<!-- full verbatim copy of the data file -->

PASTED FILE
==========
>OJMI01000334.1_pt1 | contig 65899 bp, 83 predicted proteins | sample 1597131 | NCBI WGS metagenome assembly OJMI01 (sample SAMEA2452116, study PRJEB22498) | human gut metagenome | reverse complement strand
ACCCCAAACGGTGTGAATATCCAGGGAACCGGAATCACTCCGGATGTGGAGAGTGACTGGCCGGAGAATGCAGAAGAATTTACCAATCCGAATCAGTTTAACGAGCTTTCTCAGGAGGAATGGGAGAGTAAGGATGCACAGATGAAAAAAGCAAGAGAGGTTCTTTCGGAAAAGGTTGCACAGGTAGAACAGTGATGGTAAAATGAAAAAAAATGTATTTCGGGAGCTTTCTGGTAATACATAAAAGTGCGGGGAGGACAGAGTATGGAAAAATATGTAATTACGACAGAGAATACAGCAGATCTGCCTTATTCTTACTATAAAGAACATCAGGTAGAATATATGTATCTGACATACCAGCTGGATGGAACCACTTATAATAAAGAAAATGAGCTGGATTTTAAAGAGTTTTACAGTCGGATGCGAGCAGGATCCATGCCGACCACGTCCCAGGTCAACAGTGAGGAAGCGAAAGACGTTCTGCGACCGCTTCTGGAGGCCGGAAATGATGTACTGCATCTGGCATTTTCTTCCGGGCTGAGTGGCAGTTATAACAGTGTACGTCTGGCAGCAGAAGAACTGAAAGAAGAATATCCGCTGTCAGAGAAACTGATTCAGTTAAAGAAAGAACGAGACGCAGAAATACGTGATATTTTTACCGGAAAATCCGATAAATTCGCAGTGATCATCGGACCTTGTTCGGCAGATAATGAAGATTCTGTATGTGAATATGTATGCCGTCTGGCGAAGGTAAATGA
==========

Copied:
>OJMI01000334.1_pt1 | contig 65899 bp, 83 predicted proteins | sample 1597131 | NCBI WGS metagenome assembly OJMI01 (sample SAMEA2452116, study PRJEB22498) | human gut metagenome | reverse complement strand
ACCCCAAACGGTGTGAATATCCAGGGAACCGGAATCACTCCGGATGTGGAGAGTGACTGGCCGGAGAATGCAGAAGAATTTACCAATCCGAATCAGTTTAACGAGCTTTCTCAGGAGGAATGGGAGAGTAAGGATGCACAGATGAAAAAAGCAAGAGAGGTTCTTTCGGAAAAGGTTGCACAGGTAGAACAGTGATGGTAAAATGAAAAAAAATGTATTTCGGGAGCTTTCTGGTAATACATAAAAGTGCGGGGAGGACAGAGTATGGAAAAATATGTAATTACGACAGAGAATACAGCAGATCTGCCTTATTCTTACTATAAAGAACATCAGGTAGAATATATGTATCTGACATACCAGCTGGATGGAACCACTTATAATAAAGAAAATGAGCTGGATTTTAAAGAGTTTTACAGTCGGATGCGAGCAGGATCCATGCCGACCACGTCCCAGGTCAACAGTGAGGAAGCGAAAGACGTTCTGCGACCGCTTCTGGAGGCCGGAAATGATGTACTGCATCTGGCATTTTCTTCCGGGCTGAGTGGCAGTTATAACAGTGTACGTCTGGCAGCAGAAGAACTGAAAGAAGAATATCCGCTGTCAGAGAAACTGATTCAGTTAAAGAAAGAACGAGACGCAGAAATACGTGATATTTTTACCGGAAAATCCGATAAATTCGCAGTGATCATCGGACCTTGTTCGGCAGATAATGAAGATTCTGTATGTGAATATGTATGCCGTCTGGCGAAGGTAAATGA